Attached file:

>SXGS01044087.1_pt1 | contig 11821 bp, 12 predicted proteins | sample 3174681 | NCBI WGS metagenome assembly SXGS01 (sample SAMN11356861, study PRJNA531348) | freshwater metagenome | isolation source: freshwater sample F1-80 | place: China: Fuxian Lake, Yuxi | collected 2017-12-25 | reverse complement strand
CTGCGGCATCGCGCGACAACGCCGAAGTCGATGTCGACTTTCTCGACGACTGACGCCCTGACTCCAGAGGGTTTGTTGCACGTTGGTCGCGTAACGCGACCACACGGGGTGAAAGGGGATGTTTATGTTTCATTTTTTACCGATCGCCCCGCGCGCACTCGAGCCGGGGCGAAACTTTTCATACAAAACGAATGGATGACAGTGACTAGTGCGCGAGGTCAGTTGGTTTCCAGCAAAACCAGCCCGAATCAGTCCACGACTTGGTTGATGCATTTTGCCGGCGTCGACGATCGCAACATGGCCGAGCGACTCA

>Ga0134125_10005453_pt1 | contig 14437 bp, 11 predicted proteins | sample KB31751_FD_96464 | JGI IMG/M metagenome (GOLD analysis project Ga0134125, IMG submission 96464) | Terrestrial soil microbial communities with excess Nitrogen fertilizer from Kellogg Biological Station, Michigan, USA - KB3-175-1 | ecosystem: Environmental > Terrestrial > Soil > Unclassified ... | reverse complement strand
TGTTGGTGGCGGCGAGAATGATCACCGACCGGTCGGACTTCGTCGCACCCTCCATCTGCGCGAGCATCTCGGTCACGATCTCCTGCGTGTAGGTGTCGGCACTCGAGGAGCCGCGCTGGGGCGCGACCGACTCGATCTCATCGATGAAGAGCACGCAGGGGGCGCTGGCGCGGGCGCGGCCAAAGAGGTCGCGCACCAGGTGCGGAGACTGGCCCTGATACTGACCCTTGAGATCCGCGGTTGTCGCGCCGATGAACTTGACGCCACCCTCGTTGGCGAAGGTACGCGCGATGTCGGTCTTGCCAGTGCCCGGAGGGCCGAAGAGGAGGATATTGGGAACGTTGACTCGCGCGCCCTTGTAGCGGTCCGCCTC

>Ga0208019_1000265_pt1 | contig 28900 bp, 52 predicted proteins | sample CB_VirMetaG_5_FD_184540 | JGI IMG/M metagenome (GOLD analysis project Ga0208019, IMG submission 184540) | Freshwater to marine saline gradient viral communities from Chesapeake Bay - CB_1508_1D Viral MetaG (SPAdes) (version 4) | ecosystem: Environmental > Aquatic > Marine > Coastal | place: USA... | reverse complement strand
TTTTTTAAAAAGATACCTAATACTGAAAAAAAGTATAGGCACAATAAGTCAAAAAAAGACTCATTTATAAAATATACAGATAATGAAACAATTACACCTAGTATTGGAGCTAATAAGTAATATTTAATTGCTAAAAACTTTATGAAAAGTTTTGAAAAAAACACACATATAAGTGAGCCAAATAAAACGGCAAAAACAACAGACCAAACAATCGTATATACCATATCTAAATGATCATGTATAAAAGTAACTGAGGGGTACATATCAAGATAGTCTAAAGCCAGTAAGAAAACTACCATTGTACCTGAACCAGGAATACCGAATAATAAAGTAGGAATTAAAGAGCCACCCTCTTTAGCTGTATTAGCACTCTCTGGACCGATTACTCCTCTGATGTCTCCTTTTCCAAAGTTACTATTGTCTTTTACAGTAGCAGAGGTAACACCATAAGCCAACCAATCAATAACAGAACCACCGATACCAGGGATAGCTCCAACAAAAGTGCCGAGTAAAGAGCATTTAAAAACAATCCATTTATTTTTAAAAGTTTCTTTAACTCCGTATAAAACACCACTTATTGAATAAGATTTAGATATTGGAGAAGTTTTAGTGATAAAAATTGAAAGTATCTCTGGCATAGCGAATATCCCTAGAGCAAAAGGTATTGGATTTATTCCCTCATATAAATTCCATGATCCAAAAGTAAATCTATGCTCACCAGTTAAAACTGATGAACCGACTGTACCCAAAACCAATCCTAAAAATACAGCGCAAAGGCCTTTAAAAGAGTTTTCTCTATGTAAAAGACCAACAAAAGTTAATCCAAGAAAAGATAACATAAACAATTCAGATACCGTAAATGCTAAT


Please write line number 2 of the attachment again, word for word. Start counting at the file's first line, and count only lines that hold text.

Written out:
CTGCGGCATCGCGCGACAACGCCGAAGTCGATGTCGACTTTCTCGACGACTGACGCCCTGACTCCAGAGGGTTTGTTGCACGTTGGTCGCGTAACGCGACCACACGGGGTGAAAGGGGATGTTTATGTTTCATTTTTTACCGATCGCCCCGCGCGCACTCGAGCCGGGGCGAAACTTTTCATACAAAACGAATGGATGACAGTGACTAGTGCGCGAGGTCAGTTGGTTTCCAGCAAAACCAGCCCGAATCAGTCCACGACTTGGTTGATGCATTTTGCCGGCGTCGACGATCGCAACATGGCCGAGCGACTCA